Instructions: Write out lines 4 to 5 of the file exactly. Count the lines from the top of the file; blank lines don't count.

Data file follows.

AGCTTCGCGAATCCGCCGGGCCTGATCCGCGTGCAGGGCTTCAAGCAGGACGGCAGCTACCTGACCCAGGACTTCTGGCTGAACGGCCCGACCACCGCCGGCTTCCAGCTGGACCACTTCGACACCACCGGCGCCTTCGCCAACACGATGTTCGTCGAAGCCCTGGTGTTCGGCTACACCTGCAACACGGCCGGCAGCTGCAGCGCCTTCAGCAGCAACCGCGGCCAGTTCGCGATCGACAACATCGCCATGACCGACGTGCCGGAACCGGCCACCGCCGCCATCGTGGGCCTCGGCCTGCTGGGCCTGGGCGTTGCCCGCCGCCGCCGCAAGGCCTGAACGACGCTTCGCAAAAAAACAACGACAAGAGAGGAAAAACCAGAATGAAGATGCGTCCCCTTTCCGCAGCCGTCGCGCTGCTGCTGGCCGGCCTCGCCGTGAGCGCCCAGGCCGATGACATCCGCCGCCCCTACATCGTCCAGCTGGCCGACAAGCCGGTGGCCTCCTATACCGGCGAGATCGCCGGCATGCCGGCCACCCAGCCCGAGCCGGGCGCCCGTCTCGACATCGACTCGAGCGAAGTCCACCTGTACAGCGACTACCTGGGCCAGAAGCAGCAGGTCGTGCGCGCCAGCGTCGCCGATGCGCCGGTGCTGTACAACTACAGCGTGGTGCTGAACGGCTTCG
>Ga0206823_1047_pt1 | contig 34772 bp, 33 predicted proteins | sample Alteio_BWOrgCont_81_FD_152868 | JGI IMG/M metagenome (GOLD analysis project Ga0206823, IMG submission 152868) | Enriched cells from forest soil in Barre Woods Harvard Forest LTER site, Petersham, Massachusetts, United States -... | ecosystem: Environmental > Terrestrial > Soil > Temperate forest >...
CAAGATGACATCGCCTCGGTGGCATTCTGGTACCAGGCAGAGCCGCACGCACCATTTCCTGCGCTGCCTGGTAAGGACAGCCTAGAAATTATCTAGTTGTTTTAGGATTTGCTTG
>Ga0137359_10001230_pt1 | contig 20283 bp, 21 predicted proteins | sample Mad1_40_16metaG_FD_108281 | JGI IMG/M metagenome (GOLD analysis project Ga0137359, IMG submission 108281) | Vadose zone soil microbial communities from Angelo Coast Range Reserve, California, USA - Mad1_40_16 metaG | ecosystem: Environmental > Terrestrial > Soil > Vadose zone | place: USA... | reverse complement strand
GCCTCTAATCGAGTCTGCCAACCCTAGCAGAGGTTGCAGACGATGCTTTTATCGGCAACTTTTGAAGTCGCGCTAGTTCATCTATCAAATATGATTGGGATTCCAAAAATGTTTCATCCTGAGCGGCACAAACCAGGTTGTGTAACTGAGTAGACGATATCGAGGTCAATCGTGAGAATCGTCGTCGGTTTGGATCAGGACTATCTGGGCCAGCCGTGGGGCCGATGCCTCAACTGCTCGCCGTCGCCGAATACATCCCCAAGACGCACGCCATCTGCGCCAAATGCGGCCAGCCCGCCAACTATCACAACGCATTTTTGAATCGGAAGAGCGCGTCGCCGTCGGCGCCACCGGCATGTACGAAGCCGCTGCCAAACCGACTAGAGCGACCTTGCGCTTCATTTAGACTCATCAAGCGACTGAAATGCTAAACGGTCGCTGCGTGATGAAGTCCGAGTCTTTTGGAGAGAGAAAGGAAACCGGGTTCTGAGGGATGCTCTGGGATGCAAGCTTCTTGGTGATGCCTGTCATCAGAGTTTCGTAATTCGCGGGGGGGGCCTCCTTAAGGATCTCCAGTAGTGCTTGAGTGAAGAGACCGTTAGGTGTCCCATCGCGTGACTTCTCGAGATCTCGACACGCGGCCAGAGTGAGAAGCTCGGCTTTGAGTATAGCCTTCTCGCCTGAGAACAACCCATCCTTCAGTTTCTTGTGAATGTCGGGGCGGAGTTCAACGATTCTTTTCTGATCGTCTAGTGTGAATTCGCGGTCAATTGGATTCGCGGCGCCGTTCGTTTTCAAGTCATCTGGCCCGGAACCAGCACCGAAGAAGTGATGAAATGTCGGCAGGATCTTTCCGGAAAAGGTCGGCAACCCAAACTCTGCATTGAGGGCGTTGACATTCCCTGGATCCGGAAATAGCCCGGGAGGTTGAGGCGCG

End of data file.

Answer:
>Ga0137359_10001230_pt1 | contig 20283 bp, 21 predicted proteins | sample Mad1_40_16metaG_FD_108281 | JGI IMG/M metagenome (GOLD analysis project Ga0137359, IMG submission 108281) | Vadose zone soil microbial communities from Angelo Coast Range Reserve, California, USA - Mad1_40_16 metaG | ecosystem: Environmental > Terrestrial > Soil > Vadose zone | place: USA... | reverse complement strand
GCCTCTAATCGAGTCTGCCAACCCTAGCAGAGGTTGCAGACGATGCTTTTATCGGCAACTTTTGAAGTCGCGCTAGTTCATCTATCAAATATGATTGGGATTCCAAAAATGTTTCATCCTGAGCGGCACAAACCAGGTTGTGTAACTGAGTAGACGATATCGAGGTCAATCGTGAGAATCGTCGTCGGTTTGGATCAGGACTATCTGGGCCAGCCGTGGGGCCGATGCCTCAACTGCTCGCCGTCGCCGAATACATCCCCAAGACGCACGCCATCTGCGCCAAATGCGGCCAGCCCGCCAACTATCACAACGCATTTTTGAATCGGAAGAGCGCGTCGCCGTCGGCGCCACCGGCATGTACGAAGCCGCTGCCAAACCGACTAGAGCGACCTTGCGCTTCATTTAGACTCATCAAGCGACTGAAATGCTAAACGGTCGCTGCGTGATGAAGTCCGAGTCTTTTGGAGAGAGAAAGGAAACCGGGTTCTGAGGGATGCTCTGGGATGCAAGCTTCTTGGTGATGCCTGTCATCAGAGTTTCGTAATTCGCGGGGGGGGCCTCCTTAAGGATCTCCAGTAGTGCTTGAGTGAAGAGACCGTTAGGTGTCCCATCGCGTGACTTCTCGAGATCTCGACACGCGGCCAGAGTGAGAAGCTCGGCTTTGAGTATAGCCTTCTCGCCTGAGAACAACCCATCCTTCAGTTTCTTGTGAATGTCGGGGCGGAGTTCAACGATTCTTTTCTGATCGTCTAGTGTGAATTCGCGGTCAATTGGATTCGCGGCGCCGTTCGTTTTCAAGTCATCTGGCCCGGAACCAGCACCGAAGAAGTGATGAAATGTCGGCAGGATCTTTCCGGAAAAGGTCGGCAACCCAAACTCTGCATTGAGGGCGTTGACATTCCCTGGATCCGGAAATAGCCCGGGAGGTTGAGGCGCG